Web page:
Monday, September 24, 2007

Autumn Recipes (reposted)

It's almost Thanksgiving here, the weather is beautiful, and I'm reposting some of our favourite fall recipes from the last two years.

Pumpkin Butter (from The Vegetarian Times Cookbook)

4 cups pureed pumpkin (or squash)
1/2 to 1 cup honey (or we have also used part brown sugar--it's to your own taste)
1 tbsp. cinnamon
1/2 tsp. ground cloves
1/4 tsp. ginger
2 to 3 tbsp. lemon juice

Combine all ingredients in a heavy saucepan and cook over low heat for 45-60 minutes, stirring often (and I find it takes longer than that, depending on how much you have and how hot you're cooking it). You'll know it's done when it's very thick, smooth, probably darker than you started with (pumpkin goes darker than squash), and it seems to pull away from the sides of the pot when you stir it. You can seal it in hot, sterilized canning jars, but we don't bother--we just keep it in the fridge. It's good on toast or muffins.


"Glorious Golden Pumpkin Pie"

There are very similar recipes for this in two of Edna Staebler's cookbooks (Food that Really Schmecks and Schmecks Appeal: More Mennonite Country Cooking). I've made them both and the only real difference (I think) is in the amount of filling that the recipe makes. So here is the Schmecks Appeal version, and if you happen to want a little more (extra company coming), you can look for one of the reprint copies of Food That Really Schmecks.

2 cups pureed pumpkin (canned is just fine)
2 egg yolks, beaten
1/2 cup milk
2 tbsp. rum (optional) or 1 tsp. vanilla
1 cup sugar
1/2 tsp. cinnamon
1/2 tsp. nutmeg
1/8 tsp. cloves
1/4 tsp. salt
2 egg whites, beaten stiff (I use the food processor whipping attachment to get them good and stiff)
Pastry for a 9-inch pie (I use pat-in pastry because I'm lazy)
Whipped cream for garnish if you want

Mix the pumpkin, egg yolks, milk and rum or vanilla. (We use vanilla.) Add the sugar, blended with the spices and salt. Fold in the stiffly beaten egg whites. Turn the mixture into the unbaked pie shell and bake at 400 degress for 10 minutes (I start it at 425 degrees instead of 400 though), then at 350 degrees for about 30 minutes longer or until a knife comes out clean.

Cranberry Sauce (from Food that Really Schmecks, but it's a standard recipe)

In a pot, combine 2 parts cranberries to 1 part water and 1 part sugar. We used 2 cups cranberries, about 3/4 cup water (because I don't like it thin) and 1 cup sugar. Some might find it too sweet; you could experiment. Stir to dissolve the sugar, but after that don't stir it. You're supposed to boil it for about 5 minutes, until all the berries have popped; but mine don't always pop, and it still turns out. So I'd say just cook it for about 5 to 10 minutes until it looks pretty much done. It should thicken a bit in the fridge (so I make it a day ahead).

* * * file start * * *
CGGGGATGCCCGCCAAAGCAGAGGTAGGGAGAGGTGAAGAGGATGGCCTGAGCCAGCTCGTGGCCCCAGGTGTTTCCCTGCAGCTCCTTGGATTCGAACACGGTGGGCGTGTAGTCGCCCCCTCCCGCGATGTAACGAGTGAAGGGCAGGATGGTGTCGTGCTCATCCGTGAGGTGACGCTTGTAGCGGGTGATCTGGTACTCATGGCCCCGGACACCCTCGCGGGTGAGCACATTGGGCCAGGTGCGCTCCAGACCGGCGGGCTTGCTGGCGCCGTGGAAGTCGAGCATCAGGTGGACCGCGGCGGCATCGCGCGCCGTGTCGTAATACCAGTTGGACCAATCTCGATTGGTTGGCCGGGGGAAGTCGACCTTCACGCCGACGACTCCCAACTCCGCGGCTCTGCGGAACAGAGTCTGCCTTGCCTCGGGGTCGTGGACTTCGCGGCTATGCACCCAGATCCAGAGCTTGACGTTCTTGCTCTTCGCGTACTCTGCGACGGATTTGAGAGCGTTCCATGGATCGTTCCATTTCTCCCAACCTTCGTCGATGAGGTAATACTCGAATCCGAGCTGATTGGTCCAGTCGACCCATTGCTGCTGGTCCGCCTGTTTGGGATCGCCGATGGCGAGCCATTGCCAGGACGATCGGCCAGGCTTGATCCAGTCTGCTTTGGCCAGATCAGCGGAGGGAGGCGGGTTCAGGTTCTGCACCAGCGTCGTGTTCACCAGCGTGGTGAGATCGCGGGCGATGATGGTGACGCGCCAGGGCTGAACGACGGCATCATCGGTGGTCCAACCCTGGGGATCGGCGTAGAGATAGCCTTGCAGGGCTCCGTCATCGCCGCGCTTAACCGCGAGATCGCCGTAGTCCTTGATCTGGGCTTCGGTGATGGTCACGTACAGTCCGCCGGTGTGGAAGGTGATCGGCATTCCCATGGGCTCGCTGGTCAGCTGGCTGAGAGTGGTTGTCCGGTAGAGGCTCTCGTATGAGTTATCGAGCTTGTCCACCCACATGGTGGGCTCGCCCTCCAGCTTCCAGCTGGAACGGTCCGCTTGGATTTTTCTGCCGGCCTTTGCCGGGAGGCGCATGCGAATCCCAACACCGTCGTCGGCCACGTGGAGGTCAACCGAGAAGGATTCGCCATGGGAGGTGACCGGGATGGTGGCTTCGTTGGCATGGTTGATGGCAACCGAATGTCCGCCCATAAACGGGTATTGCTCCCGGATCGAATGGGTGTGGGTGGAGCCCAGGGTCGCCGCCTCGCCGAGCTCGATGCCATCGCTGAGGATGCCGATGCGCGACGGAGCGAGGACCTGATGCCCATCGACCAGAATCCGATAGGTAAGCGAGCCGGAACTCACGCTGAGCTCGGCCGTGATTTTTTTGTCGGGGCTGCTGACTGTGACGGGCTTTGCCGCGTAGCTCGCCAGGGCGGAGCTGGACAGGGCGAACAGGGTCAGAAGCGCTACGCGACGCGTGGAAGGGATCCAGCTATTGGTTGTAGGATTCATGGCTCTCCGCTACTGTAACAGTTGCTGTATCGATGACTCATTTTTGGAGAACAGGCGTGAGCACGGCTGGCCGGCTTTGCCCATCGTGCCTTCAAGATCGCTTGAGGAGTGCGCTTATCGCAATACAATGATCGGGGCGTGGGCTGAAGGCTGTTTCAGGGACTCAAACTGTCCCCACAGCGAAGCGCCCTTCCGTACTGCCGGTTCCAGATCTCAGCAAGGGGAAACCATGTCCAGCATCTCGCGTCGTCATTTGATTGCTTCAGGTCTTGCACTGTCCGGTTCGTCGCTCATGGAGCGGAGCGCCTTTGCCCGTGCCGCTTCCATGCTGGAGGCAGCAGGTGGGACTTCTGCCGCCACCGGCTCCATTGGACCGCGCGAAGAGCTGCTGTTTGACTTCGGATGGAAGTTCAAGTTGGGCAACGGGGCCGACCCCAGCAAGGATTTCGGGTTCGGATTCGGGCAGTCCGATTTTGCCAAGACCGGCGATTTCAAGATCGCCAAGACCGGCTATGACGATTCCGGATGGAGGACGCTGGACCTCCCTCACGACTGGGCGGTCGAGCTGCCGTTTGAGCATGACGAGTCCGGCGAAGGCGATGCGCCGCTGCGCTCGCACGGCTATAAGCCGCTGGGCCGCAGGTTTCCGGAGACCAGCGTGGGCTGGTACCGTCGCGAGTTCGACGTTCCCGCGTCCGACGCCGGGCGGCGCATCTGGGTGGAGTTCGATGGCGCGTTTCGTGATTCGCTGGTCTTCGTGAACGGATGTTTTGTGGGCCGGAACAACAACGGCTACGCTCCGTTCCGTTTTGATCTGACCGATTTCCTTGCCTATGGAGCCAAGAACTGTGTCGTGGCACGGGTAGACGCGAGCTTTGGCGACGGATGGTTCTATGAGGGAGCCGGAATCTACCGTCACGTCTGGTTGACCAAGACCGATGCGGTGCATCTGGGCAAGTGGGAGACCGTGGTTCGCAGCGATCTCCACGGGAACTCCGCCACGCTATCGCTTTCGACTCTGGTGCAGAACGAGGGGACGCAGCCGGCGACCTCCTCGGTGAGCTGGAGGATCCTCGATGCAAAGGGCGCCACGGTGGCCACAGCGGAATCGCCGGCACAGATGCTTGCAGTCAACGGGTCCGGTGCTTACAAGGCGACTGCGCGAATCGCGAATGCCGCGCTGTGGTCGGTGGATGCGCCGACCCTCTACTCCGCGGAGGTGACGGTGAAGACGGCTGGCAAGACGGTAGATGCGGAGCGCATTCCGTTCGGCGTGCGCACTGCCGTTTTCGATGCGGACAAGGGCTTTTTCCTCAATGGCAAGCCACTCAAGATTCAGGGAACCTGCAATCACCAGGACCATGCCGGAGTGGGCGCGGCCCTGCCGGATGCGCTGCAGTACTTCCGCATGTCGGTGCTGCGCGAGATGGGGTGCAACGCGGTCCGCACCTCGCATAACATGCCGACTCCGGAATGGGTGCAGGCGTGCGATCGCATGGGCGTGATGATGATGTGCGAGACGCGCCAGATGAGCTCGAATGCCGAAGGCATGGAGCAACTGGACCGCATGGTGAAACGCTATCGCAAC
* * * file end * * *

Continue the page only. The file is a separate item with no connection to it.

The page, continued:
Bread Stuffing (adapted from Betty Crocker's Cookbook, 1986)

The main ingredient in this--really--is the bread, right? So don't try to make this with your average store bread--it's not worth it, and it's too hard to cube anyway. If you don't use homemade bread, then try something like "Texas Toast" or another thick-sliced commercial bread (white or whole wheat). (Clarification: I just found out that in some places Texas Toast means garlic bread, and that's not what I meant. Around here it's just a thick-sliced white bread.)

1 1/2 cups chopped celery, with leaves if possible
3/4 finely chopped onion
3/4 cup margarine or butter
9 cups soft bread cubes (or less if you know you won't eat that much)
1 tsp. salt
1/2 tsp. each ground sage and thyme
1/4 tsp. pepper (or a good grinding from the pepper mill)
Some chopped dried apricots (my addition)

You can chop the celery and onion together in the food processor, if that makes it easier. Cook them in the margarine, in a large pot, until they are soft; remove from heat; stir in the remaining ingredients.

At this point, Betty Crocker gives several variations, including what to do if you're not using this to stuff anything: put in an ungreased 2-quart casserole, cover and bake in 375 degree oven for about 30 minutes (the book says "until hot and bubbly", but I've never had bubbly stuffing and I'm not sure I want to). What I do (since we always eat it separately, not in the bird) is make the stuffing around 10 or 11 in the morning and then put it in a slow cooker, on low, for the rest of the day.

2 comments:

Queen of Carrots said...

I wonder if that Pumpkin Butter is at all like the Pumpkin Preserves that haunted Anne of Windy Poplars?

Mama Squirrel said...

I'd guess pumpkin preserves might be a bit more chunky, like this recipe: http://www.dvo.com/recipes_archive/pumpkin_preserves.html . Sometimes my pumpkin butter has a few chunks in it anyway, especially if I've used squash instead of pumpkin; but it's better pureed.

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